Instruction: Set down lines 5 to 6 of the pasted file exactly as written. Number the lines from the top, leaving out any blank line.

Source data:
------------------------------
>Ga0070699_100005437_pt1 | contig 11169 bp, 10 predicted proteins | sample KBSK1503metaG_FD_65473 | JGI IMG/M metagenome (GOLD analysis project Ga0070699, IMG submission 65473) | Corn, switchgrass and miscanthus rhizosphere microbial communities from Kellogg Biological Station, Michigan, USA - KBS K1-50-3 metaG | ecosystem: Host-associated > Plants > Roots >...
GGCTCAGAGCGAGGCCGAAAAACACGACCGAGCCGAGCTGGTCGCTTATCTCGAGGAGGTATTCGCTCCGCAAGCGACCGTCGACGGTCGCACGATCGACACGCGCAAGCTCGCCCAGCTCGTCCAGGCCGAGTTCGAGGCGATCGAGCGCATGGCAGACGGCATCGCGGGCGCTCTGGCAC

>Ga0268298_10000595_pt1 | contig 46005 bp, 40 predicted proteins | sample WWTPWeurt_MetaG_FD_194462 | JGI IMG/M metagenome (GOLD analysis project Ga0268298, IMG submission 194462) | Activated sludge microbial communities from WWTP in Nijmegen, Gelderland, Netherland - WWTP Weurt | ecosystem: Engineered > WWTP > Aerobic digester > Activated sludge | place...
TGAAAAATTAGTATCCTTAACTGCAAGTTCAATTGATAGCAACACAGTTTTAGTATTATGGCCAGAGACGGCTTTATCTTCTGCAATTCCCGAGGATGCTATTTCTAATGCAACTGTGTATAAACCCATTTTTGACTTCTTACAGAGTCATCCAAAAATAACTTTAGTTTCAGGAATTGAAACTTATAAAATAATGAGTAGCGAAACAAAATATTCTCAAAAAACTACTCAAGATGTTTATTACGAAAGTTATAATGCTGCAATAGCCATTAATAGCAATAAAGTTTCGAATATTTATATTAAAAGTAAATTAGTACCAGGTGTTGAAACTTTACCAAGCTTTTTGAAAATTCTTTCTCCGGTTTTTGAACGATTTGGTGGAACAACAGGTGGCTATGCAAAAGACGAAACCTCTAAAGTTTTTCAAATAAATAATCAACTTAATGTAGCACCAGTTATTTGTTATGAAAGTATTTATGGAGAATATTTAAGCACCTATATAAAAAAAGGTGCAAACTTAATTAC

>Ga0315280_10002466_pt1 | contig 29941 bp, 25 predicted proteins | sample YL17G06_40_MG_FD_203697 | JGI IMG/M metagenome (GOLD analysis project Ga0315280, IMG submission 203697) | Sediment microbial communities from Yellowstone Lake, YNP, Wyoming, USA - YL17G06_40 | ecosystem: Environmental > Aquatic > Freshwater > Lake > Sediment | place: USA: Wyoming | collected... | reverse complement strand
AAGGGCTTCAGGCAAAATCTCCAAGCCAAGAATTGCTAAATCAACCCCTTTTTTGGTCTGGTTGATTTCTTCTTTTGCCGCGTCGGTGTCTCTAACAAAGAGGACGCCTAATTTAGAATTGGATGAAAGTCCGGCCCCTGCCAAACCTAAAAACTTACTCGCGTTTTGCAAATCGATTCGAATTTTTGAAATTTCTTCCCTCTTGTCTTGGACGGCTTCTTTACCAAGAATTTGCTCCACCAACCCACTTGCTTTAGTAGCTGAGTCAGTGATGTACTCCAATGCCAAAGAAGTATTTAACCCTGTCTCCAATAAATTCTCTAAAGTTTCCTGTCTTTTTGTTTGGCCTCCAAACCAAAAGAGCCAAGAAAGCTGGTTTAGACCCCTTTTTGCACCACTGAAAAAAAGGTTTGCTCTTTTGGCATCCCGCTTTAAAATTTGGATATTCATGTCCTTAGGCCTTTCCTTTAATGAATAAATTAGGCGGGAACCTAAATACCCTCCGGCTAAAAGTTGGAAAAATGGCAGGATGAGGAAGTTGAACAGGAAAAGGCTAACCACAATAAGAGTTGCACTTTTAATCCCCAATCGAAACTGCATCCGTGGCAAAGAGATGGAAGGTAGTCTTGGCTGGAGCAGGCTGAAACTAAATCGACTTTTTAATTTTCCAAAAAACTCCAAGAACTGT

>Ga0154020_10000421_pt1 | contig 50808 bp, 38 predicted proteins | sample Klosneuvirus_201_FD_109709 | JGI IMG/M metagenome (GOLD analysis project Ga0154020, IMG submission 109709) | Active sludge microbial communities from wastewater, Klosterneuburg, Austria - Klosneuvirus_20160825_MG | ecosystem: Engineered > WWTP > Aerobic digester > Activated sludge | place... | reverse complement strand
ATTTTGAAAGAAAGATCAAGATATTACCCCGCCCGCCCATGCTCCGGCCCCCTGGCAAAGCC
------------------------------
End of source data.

>Ga0315280_10002466_pt1 | contig 29941 bp, 25 predicted proteins | sample YL17G06_40_MG_FD_203697 | JGI IMG/M metagenome (GOLD analysis project Ga0315280, IMG submission 203697) | Sediment microbial communities from Yellowstone Lake, YNP, Wyoming, USA - YL17G06_40 | ecosystem: Environmental > Aquatic > Freshwater > Lake > Sediment | place: USA: Wyoming | collected... | reverse complement strand
AAGGGCTTCAGGCAAAATCTCCAAGCCAAGAATTGCTAAATCAACCCCTTTTTTGGTCTGGTTGATTTCTTCTTTTGCCGCGTCGGTGTCTCTAACAAAGAGGACGCCTAATTTAGAATTGGATGAAAGTCCGGCCCCTGCCAAACCTAAAAACTTACTCGCGTTTTGCAAATCGATTCGAATTTTTGAAATTTCTTCCCTCTTGTCTTGGACGGCTTCTTTACCAAGAATTTGCTCCACCAACCCACTTGCTTTAGTAGCTGAGTCAGTGATGTACTCCAATGCCAAAGAAGTATTTAACCCTGTCTCCAATAAATTCTCTAAAGTTTCCTGTCTTTTTGTTTGGCCTCCAAACCAAAAGAGCCAAGAAAGCTGGTTTAGACCCCTTTTTGCACCACTGAAAAAAAGGTTTGCTCTTTTGGCATCCCGCTTTAAAATTTGGATATTCATGTCCTTAGGCCTTTCCTTTAATGAATAAATTAGGCGGGAACCTAAATACCCTCCGGCTAAAAGTTGGAAAAATGGCAGGATGAGGAAGTTGAACAGGAAAAGGCTAACCACAATAAGAGTTGCACTTTTAATCCCCAATCGAAACTGCATCCGTGGCAAAGAGATGGAAGGTAGTCTTGGCTGGAGCAGGCTGAAACTAAATCGACTTTTTAATTTTCCAAAAAACTCCAAGAACTGT